THIRUVANANTHAPURAM: Dekalu Thi Panmei—your tongue takes a few innocuous twists before you get the pronunciation correct—is only eight. She looks even younger, and straight out of feted Chinese director Jack Neo’s critically-acclaimed movie Home Run, which tells the story of a pair of siblings and their adventures over a lost pair of shoes. If you are wondering what she is doing in the Games Village, you’ll wonder more when you realise she is a participant, a swimmer to be exact.
Frolicking around the Village, despite the suppressing heat, the initial impression is that she might the kid of an athlete or an official. But the giant tag hung around her neck, big enough to weigh her down, is a giveaway. Her coach Kiran Mala has to literally run behind her, lest she could be lost in the vast fiber jungle that is the Village. “I’ve lost quite a lot of weight running behind her. I wonder how I’ll be after the event gets over,” Mala, a former international swimmer jests.
Joining Panmei from the behind a cluster of bricks are Yaipha Phi and H Ritu, aged eight and 10, respectively. Mala shouted at them to not split from the group. She informs they are playing hide and seek. They promptly trotted back to her, chirped something in Manipuri, laughed heartily and formed a ring around her. “I’m like a mother to them. I have to be with them throughout. They are quite mischievous,” she laughs.
For all their playfulness, Mala asserts they are quite serious about the sport. “They are not here for time pass. They want to learn and they are practising as hard as some of our senior athletes. They were selected after trials. In addition to almost a full school week, they train for nearly 20 hours a week.”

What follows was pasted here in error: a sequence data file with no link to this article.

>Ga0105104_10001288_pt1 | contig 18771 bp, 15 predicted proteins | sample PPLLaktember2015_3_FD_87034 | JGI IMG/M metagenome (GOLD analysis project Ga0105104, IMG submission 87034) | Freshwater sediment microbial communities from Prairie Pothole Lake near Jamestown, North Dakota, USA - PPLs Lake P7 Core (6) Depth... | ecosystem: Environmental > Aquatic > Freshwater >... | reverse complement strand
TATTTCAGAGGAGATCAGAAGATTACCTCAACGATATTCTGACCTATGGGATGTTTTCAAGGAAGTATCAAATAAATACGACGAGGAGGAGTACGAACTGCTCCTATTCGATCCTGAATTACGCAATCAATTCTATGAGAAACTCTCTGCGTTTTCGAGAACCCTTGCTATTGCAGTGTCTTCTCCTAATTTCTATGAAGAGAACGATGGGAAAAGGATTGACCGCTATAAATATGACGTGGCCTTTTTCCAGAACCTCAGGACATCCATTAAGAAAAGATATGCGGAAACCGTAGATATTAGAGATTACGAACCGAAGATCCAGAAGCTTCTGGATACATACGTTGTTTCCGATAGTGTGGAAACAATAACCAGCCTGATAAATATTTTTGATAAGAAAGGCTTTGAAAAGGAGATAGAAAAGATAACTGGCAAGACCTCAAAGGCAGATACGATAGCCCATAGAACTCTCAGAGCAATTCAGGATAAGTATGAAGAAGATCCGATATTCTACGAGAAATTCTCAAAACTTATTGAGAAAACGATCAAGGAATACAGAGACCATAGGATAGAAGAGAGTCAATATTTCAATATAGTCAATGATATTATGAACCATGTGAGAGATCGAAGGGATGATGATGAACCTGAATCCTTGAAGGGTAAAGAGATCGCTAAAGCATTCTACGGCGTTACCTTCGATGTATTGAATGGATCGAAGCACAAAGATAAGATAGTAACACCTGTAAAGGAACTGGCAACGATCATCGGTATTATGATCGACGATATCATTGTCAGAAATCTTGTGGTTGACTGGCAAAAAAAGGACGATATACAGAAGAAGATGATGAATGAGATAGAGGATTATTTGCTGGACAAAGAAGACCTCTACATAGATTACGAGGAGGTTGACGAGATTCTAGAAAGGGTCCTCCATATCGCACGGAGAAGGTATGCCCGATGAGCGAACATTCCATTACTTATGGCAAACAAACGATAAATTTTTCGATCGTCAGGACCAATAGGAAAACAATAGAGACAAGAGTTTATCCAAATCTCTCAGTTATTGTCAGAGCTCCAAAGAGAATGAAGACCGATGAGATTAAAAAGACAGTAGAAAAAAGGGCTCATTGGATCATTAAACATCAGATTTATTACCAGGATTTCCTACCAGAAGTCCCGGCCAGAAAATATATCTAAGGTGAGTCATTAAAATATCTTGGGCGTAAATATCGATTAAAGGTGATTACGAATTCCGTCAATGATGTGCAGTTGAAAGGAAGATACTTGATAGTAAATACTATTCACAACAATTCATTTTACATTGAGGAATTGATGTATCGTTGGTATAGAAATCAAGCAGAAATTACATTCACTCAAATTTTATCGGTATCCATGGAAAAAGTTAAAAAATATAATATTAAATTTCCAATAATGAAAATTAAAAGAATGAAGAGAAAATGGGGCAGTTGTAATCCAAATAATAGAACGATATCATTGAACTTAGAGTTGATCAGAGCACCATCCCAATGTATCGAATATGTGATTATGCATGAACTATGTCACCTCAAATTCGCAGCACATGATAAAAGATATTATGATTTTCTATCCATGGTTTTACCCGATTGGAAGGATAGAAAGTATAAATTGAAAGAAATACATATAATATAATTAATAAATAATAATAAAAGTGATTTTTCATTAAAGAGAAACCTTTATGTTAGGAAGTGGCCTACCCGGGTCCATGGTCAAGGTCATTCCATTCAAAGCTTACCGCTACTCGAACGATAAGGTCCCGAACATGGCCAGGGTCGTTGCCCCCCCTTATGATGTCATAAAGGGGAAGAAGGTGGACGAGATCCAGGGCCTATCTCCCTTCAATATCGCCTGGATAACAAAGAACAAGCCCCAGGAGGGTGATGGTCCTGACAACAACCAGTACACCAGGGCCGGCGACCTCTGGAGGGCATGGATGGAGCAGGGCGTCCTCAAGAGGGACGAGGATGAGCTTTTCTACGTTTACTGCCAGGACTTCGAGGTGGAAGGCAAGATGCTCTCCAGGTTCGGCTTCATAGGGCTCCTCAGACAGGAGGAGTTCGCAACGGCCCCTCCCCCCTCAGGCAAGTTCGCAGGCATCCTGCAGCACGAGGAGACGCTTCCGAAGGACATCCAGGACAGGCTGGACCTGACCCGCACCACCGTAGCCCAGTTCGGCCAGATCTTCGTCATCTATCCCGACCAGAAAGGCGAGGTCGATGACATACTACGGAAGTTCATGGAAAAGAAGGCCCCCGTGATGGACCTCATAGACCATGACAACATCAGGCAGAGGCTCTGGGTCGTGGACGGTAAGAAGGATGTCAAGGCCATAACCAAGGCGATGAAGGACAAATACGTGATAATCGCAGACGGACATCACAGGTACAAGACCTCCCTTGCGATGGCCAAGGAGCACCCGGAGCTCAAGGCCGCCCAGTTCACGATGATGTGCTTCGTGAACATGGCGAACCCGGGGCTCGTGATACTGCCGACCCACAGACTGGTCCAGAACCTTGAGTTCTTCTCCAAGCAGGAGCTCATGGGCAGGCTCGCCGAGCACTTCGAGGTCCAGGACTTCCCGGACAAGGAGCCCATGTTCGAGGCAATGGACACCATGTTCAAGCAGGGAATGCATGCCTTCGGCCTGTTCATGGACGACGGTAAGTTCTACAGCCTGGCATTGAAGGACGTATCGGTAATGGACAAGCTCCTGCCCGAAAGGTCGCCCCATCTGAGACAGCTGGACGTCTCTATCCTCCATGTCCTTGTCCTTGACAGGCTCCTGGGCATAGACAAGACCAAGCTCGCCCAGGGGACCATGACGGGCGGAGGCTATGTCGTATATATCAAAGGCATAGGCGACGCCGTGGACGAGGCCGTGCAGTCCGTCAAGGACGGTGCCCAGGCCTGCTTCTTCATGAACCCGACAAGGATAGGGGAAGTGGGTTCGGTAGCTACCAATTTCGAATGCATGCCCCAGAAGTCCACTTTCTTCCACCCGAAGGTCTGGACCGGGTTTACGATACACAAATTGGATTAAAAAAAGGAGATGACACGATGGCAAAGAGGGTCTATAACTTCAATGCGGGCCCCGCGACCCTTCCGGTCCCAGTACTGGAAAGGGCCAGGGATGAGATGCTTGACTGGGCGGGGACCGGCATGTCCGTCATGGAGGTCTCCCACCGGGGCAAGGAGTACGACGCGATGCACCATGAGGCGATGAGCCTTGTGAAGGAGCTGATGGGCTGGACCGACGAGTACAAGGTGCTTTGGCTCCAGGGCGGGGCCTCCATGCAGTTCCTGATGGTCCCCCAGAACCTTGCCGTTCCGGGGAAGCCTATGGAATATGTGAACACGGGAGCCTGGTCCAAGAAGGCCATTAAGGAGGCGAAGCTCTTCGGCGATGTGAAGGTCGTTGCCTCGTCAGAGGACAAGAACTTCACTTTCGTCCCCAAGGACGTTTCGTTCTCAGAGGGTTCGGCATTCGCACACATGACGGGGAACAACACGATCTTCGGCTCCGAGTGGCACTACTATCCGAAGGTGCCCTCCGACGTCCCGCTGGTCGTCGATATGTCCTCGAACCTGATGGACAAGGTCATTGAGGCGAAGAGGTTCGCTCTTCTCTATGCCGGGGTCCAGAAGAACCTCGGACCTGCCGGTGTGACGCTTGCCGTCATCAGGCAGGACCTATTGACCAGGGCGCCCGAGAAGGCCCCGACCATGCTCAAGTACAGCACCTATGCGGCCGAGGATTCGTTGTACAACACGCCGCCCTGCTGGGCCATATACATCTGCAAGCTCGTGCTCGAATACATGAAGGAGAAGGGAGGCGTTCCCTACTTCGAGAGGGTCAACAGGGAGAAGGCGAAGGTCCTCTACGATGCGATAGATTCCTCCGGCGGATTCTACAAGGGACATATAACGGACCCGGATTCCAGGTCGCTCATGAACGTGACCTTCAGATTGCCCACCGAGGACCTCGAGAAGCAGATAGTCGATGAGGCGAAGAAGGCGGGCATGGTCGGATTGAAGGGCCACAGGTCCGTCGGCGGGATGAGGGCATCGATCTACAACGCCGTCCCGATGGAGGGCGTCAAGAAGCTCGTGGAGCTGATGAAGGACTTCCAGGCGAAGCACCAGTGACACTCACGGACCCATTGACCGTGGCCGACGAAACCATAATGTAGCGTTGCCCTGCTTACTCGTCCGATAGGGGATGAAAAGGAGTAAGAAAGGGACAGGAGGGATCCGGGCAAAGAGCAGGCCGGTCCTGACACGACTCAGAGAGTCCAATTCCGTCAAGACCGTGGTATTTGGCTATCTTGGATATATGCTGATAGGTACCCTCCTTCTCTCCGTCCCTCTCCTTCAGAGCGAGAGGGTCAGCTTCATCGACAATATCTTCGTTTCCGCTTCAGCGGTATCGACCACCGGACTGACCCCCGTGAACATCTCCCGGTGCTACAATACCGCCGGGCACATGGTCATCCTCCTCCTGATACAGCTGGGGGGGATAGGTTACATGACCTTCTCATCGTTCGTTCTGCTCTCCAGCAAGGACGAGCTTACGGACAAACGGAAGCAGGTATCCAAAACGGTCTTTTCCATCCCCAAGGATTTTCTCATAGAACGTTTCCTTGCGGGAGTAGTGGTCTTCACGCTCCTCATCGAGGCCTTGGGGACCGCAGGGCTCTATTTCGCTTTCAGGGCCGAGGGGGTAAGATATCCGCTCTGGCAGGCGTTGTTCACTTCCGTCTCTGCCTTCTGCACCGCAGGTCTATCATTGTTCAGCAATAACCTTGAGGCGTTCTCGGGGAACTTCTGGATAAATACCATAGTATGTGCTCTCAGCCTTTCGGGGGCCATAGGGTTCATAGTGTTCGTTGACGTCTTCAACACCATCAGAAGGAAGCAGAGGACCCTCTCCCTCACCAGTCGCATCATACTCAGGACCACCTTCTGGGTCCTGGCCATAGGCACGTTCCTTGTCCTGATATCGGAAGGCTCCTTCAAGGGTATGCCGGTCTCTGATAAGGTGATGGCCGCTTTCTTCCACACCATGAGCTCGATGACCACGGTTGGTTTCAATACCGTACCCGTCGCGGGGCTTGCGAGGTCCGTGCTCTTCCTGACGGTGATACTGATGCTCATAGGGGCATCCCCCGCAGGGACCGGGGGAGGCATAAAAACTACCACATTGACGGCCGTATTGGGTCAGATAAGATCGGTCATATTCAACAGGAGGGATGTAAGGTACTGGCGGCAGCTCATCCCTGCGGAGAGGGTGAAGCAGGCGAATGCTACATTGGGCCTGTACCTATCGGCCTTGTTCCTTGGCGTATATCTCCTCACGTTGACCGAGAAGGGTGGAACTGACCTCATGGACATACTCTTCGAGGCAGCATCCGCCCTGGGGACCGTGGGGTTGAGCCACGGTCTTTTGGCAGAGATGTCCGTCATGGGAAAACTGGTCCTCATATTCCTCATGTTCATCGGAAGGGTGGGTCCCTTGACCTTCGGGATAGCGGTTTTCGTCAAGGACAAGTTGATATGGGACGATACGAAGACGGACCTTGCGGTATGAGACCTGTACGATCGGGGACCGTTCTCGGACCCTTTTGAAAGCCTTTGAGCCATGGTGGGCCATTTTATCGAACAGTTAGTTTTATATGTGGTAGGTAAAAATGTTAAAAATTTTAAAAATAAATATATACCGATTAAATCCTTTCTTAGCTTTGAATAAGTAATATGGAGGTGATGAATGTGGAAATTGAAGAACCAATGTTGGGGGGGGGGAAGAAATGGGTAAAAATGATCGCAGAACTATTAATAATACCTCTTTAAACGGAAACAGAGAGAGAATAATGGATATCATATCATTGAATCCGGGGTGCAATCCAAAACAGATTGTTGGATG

But you again wonder the logic behind initiating such young swimmers into a serious tournament. “Some of the seniors are only competing in water polo. Some of them are injured. See, they haven’t even competed in sub-junior nationals. But we want to give them early exposure. This experience will be of huge benefit as they graduate to a bigger level. This exposure part is something I have never had when I was growing up,” explains Mala, who had competed in the 1982 Asian Games.
This youth drive, she informs, is a concerted effort by the Manipur Olympic Association. “We reckon the best way to nurture talented athletes is to give them early exposure, and we have been doing this every sport. If you look at our contingent, the average age must be 20-21,” she points out.
Panmei is not only the youngest swimmer around—she is a couple of months younger to Bi—but also the shortest and the lightest. “She will be a bit nervous seeing the bigger swimmers around her. But we want the kids to shed the fear,” she says. Bi then pulls out a candy from her jacket. Panmei shakes off Mala’s fingers and sprints behind her. Mala too sets off behind them. They might be too young to realise the legacy of boxer Mary Kom. But the spirit of Mary is not lost.